Amidst this backdrop, it hasn’t always been easy to lead an organization.
It can be hard to focus on big picture vision and the future when there’s so much happening… when everything seems to be on fire, and each day is like drinking from a firehose. It can be easy to get caught up in the controversy and over-heated narrative of the moment that favors 30-second soundbites, rather than reflective dialogue.
In my first year as President of the National Partnership, I often found myself occupied by the internal, day-to-day responsibilities of managing a growing organization, and the external debates swirling in a fast-moving news cycle. This made it hard to find time to step back and focus on honing and instituting a long-term vision for our organization – one that can realize sustained progress in the decades to come.
Even so, there were several takeaways from my first year that will provide lessons going forward.
To begin, a top priority of the National Partnership must be focusing on equity, centering women who face the steepest challenges and defying a status quo that is perpetually resistant to change. We have to be unafraid to think outside the box, challenge conventional wisdom, and pursue bold, transformational solutions. Even when folks tell us that our goals are impossible.
If we want to create an inclusive economy that treats women fairly and transform our health care system so that it promotes greater equity and quality, then we need to rethink the existing playing field – and sow the seeds that will yield a new field of our own.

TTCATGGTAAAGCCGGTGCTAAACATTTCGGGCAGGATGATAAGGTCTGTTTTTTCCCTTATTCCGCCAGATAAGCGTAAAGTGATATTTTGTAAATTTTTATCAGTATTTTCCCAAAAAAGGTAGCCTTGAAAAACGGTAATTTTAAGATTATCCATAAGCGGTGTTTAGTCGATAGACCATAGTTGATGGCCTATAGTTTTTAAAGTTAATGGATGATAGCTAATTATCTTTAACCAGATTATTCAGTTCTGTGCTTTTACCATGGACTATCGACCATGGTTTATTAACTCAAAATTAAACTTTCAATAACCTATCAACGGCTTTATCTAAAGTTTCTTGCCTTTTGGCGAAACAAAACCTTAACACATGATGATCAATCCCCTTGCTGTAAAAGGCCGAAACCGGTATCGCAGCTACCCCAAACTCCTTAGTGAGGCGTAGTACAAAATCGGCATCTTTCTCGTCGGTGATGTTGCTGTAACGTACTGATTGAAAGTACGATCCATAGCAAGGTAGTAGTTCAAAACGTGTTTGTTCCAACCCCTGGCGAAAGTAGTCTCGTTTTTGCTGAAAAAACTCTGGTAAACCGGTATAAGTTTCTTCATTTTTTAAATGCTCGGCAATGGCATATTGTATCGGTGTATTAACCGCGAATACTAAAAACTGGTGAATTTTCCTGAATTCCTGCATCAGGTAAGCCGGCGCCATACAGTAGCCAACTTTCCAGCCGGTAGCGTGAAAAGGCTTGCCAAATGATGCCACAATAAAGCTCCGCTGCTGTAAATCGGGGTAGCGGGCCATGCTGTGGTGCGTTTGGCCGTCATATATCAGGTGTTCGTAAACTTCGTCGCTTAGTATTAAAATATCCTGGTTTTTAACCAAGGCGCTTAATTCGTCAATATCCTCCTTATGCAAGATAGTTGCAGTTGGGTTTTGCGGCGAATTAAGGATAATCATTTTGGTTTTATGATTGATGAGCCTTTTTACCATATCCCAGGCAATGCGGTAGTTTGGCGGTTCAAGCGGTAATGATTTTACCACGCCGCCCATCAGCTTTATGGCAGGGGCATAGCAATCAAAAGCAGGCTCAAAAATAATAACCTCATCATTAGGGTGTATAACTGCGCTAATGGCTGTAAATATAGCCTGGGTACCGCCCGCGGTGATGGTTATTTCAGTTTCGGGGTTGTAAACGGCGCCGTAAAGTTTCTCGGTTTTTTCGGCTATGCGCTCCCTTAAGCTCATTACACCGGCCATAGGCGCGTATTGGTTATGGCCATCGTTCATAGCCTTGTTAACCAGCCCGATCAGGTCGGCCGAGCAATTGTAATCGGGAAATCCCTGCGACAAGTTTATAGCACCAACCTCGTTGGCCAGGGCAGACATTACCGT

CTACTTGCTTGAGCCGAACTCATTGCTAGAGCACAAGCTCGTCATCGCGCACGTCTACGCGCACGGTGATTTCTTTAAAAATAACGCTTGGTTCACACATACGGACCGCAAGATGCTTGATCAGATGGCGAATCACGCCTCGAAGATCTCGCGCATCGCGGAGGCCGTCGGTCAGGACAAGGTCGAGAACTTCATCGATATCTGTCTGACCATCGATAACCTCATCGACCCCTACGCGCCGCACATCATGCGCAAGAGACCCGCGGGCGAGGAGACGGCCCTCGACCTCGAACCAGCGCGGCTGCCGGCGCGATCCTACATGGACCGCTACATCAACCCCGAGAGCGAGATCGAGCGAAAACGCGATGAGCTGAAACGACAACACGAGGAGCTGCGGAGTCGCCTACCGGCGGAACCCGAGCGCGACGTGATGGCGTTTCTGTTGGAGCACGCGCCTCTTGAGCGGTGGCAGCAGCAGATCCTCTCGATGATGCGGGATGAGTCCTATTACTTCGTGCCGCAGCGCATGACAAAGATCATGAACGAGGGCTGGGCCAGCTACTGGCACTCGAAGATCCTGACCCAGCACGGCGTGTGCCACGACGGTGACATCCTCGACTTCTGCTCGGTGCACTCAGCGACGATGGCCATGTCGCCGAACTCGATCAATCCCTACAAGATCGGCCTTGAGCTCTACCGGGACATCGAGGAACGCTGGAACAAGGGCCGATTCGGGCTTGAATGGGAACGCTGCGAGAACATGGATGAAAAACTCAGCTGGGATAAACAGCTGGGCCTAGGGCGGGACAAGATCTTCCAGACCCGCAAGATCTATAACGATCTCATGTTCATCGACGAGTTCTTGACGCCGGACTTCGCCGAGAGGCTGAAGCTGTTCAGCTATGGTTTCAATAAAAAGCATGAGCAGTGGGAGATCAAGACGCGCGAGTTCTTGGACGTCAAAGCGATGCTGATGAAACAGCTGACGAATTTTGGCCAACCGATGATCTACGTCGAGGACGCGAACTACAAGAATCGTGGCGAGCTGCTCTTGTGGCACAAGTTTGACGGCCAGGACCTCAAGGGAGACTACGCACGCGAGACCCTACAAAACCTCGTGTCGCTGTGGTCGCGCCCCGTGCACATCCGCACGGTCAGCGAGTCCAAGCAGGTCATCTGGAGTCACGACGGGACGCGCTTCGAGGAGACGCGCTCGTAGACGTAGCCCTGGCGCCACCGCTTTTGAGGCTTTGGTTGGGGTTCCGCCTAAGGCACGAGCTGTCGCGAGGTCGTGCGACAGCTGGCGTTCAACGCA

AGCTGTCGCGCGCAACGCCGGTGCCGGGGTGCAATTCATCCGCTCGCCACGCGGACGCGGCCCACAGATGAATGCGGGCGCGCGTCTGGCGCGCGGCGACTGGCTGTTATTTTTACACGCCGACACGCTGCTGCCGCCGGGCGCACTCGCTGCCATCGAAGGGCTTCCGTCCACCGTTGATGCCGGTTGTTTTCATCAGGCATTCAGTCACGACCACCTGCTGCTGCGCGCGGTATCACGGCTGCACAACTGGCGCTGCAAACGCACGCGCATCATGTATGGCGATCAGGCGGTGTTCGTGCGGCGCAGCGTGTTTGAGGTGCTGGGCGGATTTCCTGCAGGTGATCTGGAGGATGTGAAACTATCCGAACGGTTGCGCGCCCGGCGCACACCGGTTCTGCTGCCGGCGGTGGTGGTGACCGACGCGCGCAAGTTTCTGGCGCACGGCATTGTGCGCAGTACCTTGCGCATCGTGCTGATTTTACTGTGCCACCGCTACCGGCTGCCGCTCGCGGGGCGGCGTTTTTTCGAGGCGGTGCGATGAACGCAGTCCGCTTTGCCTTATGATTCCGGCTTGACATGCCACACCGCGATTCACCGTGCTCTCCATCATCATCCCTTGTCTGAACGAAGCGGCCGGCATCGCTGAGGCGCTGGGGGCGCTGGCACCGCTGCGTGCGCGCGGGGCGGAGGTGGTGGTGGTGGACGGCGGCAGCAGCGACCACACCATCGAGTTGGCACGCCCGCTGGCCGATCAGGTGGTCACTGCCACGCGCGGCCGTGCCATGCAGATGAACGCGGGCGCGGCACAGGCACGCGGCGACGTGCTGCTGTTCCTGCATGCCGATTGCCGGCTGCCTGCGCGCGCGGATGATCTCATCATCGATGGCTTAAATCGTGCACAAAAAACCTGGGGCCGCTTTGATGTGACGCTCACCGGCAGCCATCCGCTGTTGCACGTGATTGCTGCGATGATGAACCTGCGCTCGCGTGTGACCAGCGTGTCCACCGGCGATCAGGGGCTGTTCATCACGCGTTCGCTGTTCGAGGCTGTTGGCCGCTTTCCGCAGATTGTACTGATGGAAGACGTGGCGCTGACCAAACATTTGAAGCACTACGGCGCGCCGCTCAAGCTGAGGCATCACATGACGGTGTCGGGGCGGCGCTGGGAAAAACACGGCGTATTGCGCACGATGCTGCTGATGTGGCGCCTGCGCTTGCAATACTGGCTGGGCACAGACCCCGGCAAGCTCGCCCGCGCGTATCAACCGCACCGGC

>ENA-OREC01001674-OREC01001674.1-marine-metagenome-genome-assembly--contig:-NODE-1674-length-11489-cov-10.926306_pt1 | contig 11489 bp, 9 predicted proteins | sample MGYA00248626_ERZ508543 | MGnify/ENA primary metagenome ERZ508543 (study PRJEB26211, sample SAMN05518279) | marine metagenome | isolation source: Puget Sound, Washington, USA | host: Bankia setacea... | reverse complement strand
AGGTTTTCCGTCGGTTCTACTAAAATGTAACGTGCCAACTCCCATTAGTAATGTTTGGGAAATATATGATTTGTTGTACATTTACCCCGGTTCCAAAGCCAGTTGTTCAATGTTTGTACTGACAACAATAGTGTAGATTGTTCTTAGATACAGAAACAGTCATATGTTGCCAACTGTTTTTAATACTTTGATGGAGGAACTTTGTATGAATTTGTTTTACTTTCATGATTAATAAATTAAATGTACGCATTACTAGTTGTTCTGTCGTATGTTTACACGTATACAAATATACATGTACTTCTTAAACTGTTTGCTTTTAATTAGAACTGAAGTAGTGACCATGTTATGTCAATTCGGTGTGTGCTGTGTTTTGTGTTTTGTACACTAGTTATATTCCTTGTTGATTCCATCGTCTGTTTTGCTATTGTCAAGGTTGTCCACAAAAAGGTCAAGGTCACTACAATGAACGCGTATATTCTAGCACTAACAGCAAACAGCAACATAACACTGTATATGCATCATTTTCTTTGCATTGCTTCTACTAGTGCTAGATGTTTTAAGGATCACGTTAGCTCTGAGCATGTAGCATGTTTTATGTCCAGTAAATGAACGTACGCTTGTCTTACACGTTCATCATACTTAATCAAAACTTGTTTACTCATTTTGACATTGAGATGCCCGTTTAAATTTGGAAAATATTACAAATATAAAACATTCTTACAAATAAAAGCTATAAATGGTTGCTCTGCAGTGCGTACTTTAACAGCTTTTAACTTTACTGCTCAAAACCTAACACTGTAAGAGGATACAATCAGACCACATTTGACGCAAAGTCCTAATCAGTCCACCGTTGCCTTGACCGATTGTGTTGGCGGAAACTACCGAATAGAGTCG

We have to be consistently focused on flipping the script… on driving a new narrative that lifts up the diverse experiences of women across the country.
Few of the pundits who shape our public discourse center the perspectives of women – and especially women of color. We must counter this situation by prioritizing policies that improve the lives of people who endure the harshest barriers. This includes women who suffer compounding forms of bias, such as women of color who are also LGBTQ and/or disabled.
Martin Luther King Jr. famously said: “”Injustice anywhere is a threat to justice everywhere.”” When we focus – with intentionality – on enacting investments which address the harshest disparities for the most vulnerable, then we can raise the standard of living for our society as a whole.